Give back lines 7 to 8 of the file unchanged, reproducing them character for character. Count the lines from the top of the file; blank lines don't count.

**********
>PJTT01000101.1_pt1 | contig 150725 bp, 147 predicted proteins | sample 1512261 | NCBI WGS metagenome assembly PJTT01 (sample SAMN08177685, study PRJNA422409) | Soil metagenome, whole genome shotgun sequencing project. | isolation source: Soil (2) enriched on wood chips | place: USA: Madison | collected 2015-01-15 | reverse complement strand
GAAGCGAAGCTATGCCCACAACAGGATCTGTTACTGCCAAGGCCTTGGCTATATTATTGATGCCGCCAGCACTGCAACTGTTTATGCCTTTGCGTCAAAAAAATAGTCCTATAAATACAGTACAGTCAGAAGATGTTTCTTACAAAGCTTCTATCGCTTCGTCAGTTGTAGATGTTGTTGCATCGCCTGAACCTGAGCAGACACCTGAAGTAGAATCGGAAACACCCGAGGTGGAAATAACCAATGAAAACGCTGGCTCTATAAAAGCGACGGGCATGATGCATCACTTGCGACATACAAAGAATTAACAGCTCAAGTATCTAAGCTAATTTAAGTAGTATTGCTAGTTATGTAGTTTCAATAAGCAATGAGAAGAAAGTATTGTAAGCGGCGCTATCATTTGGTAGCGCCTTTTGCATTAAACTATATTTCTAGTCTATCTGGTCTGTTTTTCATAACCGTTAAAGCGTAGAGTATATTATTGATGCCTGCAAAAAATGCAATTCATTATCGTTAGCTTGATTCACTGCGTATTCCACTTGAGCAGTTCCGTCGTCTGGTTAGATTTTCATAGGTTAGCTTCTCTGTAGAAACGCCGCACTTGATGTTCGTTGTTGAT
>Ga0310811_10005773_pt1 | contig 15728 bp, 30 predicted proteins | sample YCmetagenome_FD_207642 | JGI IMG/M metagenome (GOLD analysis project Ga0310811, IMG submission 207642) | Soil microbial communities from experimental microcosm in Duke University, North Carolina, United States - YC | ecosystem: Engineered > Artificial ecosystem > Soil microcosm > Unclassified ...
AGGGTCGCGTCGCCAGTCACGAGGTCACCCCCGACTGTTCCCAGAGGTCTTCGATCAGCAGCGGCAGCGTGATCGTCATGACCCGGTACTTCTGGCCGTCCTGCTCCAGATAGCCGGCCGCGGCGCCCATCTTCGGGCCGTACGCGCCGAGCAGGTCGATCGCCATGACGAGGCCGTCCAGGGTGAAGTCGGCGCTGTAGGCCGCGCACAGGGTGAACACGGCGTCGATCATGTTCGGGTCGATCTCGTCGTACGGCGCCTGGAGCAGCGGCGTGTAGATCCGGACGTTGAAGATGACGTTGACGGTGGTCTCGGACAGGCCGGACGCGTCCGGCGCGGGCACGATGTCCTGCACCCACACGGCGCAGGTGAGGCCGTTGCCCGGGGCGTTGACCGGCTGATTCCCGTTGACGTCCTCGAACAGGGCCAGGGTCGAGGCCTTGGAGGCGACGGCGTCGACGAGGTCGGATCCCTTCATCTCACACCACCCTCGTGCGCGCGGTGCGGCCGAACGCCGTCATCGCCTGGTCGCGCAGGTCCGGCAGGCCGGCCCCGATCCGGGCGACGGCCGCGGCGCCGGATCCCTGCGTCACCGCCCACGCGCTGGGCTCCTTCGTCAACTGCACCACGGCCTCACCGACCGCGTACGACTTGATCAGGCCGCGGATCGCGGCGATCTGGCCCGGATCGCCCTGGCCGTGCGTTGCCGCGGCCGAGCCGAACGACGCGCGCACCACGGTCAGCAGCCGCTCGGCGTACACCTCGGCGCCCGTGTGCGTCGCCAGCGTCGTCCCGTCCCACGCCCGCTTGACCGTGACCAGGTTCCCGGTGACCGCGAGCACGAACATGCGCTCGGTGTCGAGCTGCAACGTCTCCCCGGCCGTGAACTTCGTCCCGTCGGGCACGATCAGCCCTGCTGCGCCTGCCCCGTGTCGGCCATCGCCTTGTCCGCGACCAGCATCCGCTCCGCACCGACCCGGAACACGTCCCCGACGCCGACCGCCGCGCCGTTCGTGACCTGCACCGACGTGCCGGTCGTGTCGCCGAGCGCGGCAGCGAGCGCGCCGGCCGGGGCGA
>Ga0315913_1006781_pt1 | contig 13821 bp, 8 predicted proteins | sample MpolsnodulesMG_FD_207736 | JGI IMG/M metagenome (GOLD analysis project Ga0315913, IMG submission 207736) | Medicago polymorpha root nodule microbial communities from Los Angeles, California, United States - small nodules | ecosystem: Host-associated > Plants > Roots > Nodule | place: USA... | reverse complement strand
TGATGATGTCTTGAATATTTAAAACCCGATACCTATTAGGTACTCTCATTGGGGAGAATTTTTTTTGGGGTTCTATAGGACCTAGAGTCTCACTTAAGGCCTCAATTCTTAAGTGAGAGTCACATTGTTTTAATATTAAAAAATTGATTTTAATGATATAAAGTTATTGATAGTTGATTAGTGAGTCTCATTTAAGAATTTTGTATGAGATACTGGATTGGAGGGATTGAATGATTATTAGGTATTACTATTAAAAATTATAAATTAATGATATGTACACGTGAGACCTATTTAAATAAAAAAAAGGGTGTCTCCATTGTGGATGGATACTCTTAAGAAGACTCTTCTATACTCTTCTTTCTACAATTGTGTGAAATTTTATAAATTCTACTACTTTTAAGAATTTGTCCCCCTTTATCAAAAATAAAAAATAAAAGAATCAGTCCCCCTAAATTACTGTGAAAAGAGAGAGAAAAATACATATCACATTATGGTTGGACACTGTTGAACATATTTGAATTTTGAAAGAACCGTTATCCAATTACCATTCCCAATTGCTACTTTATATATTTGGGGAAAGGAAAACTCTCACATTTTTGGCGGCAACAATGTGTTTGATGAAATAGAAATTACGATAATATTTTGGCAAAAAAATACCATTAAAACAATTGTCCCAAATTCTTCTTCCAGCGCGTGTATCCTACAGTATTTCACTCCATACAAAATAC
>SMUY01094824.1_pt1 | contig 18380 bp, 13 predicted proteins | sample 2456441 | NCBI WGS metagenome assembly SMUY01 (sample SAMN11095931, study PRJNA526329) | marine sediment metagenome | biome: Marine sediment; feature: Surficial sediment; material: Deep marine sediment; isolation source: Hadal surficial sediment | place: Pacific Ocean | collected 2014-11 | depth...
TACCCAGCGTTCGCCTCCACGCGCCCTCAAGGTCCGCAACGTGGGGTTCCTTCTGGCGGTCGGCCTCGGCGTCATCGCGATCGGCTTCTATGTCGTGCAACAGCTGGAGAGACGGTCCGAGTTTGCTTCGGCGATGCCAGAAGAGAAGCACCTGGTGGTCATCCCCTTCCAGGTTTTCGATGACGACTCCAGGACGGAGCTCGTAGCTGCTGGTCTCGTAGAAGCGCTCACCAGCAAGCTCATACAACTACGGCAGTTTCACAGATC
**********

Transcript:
>SMUY01094824.1_pt1 | contig 18380 bp, 13 predicted proteins | sample 2456441 | NCBI WGS metagenome assembly SMUY01 (sample SAMN11095931, study PRJNA526329) | marine sediment metagenome | biome: Marine sediment; feature: Surficial sediment; material: Deep marine sediment; isolation source: Hadal surficial sediment | place: Pacific Ocean | collected 2014-11 | depth...
TACCCAGCGTTCGCCTCCACGCGCCCTCAAGGTCCGCAACGTGGGGTTCCTTCTGGCGGTCGGCCTCGGCGTCATCGCGATCGGCTTCTATGTCGTGCAACAGCTGGAGAGACGGTCCGAGTTTGCTTCGGCGATGCCAGAAGAGAAGCACCTGGTGGTCATCCCCTTCCAGGTTTTCGATGACGACTCCAGGACGGAGCTCGTAGCTGCTGGTCTCGTAGAAGCGCTCACCAGCAAGCTCATACAACTACGGCAGTTTCACAGATC